Walking into a theater, it’s the buttery popcorn.
Stepping outside, it’s the wet dirt after it rains or the freshly cut grass.
For me at a younger age, it was the permeation of tortillas cooking or cookies baking; and, believe it or not, of a tire shop and gas. Can anyone relate to the scent of bread once you hit the Durango curve on I-60?
It’s been said that the waft of scent sometimes isn’t exactly what appeals to us; rather, the significance of what the whiff represents. For me, this is true of the examples listed above as going to the movies was, and still is, entertaining enjoyment; being outside as a kid growing up in Flagstaff where rain and cut grass were abundant bring fond memories; then comforts of mom being home, spending time with dad and being on the freeway going to Grandma’s house.
Similarly, on sixteen occasions in the book of Leviticus, an “aroma” is mentioned as pleasing to the Lord, the importance of a sacrifice’s aroma being not the smell but the substitutionary atonement for sin. As early as Genesis with Noah’s burnt offering of clean animals and birds is understood to be a “pleasing” aroma to God because of the commitment to offer worship in His name as He commanded.
Commanded is worth noting. I believe obedience is a prerequisite to being in position to offer a sacrifice – obedience is compliance, obedience is righteousness, obedience has no idols, obedience respects God’s Word and obedience is pleasing God. We, in our human attempts can be tempted to perform “religious duties” instead of being truly obedient. These might invite a displeasing stench in lieu of a pleasing aroma.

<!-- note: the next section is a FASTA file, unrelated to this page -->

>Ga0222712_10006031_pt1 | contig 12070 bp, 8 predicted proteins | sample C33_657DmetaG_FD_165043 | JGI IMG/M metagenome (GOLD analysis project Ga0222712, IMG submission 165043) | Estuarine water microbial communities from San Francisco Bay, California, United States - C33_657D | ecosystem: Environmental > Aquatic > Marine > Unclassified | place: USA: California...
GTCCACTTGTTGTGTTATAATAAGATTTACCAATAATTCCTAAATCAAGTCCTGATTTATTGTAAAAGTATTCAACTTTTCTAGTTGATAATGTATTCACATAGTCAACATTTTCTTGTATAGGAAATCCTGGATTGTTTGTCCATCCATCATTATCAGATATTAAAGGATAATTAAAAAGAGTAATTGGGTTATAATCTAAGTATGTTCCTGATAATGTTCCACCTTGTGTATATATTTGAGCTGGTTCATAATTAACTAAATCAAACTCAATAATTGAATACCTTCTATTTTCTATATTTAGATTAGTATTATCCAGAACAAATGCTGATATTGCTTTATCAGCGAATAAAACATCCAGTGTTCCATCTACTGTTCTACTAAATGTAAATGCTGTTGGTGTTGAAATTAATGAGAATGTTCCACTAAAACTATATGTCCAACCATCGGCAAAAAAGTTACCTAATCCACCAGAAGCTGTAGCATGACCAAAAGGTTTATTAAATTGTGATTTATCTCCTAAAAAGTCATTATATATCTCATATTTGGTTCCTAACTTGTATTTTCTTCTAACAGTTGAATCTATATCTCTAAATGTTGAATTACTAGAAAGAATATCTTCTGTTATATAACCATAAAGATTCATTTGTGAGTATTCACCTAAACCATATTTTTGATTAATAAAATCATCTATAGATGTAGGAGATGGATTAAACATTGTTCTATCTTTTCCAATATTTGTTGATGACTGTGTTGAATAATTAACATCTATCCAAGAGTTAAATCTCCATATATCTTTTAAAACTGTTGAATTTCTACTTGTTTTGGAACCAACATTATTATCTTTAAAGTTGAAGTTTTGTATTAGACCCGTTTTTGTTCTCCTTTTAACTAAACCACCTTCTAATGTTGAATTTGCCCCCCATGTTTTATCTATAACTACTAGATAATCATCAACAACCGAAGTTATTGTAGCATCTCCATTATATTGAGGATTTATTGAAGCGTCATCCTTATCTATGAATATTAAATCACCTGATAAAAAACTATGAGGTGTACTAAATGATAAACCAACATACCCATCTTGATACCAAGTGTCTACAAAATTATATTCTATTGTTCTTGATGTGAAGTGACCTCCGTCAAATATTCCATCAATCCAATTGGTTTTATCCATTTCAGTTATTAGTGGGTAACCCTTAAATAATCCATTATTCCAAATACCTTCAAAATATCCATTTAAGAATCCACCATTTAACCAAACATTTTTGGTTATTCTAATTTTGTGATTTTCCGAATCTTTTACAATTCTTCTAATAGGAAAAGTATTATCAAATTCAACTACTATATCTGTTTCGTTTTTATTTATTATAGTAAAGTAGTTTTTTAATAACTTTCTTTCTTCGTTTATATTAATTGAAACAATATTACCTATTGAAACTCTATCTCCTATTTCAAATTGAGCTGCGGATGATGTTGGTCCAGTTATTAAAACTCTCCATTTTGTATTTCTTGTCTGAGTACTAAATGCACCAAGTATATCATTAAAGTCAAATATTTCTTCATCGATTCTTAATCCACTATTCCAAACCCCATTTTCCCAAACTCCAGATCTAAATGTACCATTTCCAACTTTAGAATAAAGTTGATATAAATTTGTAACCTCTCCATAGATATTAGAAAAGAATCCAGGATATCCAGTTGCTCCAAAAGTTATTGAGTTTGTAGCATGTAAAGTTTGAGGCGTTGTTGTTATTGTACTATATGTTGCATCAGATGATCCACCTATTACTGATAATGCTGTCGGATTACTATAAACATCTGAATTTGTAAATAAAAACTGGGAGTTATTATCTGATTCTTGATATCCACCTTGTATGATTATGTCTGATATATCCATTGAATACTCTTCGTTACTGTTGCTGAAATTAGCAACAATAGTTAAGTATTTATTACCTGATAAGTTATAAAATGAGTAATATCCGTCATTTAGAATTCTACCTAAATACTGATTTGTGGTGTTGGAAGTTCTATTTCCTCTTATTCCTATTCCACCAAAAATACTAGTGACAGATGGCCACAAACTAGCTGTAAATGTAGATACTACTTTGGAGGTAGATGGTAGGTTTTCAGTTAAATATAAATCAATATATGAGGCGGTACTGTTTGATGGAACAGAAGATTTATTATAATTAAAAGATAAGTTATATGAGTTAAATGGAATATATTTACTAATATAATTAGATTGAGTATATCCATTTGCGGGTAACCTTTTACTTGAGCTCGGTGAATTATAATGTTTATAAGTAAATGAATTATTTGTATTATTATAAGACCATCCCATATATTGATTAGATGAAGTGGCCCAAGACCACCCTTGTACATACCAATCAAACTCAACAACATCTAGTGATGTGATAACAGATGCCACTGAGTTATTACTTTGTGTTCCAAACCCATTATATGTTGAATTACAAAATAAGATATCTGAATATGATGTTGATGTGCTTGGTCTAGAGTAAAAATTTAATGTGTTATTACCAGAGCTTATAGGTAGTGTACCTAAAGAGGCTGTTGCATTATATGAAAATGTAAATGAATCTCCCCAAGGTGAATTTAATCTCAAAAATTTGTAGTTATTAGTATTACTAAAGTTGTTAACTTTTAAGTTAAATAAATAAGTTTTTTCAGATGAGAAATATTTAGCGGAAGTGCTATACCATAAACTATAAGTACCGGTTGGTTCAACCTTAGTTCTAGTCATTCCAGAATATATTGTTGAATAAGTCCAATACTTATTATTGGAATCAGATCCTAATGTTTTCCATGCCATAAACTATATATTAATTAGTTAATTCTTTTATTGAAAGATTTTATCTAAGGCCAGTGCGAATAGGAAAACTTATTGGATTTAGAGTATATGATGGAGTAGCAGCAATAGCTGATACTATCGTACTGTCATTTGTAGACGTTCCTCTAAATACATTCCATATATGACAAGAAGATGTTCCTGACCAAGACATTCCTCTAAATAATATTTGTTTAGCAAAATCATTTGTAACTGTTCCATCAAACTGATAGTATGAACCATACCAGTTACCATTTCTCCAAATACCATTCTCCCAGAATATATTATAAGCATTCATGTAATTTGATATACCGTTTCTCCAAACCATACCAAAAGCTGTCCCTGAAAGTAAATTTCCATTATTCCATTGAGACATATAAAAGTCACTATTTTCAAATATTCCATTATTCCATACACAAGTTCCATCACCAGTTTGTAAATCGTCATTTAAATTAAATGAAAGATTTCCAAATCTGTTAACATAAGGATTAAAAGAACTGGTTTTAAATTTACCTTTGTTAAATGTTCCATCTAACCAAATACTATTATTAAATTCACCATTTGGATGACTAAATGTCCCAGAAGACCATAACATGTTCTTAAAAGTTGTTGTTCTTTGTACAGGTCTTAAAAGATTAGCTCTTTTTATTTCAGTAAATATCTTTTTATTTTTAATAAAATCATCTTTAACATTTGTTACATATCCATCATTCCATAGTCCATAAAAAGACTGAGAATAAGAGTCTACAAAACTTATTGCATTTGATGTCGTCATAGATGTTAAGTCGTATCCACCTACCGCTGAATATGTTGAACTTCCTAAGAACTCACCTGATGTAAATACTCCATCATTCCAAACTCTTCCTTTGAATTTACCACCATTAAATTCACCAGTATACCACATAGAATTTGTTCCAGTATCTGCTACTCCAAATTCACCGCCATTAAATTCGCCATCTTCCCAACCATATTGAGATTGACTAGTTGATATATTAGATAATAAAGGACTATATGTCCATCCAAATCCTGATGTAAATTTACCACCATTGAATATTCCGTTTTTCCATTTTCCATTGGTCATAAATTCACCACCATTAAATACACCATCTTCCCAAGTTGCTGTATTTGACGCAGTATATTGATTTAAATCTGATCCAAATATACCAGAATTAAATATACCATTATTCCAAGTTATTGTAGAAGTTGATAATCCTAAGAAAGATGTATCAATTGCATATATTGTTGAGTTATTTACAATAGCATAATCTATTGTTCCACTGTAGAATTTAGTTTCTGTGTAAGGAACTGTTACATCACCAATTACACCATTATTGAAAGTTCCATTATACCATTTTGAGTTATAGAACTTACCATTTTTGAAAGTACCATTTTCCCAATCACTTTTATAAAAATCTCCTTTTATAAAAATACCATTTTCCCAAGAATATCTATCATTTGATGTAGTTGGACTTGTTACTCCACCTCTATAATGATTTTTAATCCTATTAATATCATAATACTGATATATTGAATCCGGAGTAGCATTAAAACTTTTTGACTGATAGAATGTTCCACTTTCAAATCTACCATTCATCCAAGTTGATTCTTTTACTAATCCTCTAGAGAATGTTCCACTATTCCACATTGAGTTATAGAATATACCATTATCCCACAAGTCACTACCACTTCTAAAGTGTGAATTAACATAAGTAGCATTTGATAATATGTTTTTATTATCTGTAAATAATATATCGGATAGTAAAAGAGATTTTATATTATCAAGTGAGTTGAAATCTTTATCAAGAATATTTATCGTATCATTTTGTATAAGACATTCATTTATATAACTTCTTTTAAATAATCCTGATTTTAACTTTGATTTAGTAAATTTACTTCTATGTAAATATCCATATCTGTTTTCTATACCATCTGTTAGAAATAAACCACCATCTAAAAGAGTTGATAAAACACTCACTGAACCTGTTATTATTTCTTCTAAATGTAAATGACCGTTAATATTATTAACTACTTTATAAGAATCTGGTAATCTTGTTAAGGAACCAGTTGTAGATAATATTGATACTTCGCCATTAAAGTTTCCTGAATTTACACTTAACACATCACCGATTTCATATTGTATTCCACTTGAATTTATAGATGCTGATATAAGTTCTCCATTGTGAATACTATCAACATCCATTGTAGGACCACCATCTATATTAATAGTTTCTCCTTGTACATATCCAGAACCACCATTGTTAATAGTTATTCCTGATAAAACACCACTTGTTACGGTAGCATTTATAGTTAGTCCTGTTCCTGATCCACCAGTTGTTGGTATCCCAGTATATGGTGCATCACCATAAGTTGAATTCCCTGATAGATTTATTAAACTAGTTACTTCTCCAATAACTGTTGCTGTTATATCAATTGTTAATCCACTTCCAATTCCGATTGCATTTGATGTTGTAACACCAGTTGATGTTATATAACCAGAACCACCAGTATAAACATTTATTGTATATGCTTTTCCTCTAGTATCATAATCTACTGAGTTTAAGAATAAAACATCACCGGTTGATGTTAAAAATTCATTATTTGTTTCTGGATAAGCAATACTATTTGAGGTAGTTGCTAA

Paul wrote in 2 Corinthians 2: 15 For we are the aroma of Christ to God among those who are being saved and among those who are perishing, 16 to one a fragrance from death to death, to the other a fragrance from life to life. Who is sufficient for these things?
The New Testament in Ephesians 5:2 further reveals Christ as the final sacrifice for sin, the ultimate placation: “Christ loved us and gave himself up for us as a fragrant offering and sacrifice to God”.
I’ve always relished in the thought of being a pleasing aroma to our Father – Only in Jesus’ love for us, can I picture God lifting his head to meet the scintillating scent, triggering the sensory “feels” of it being pleasing to Him.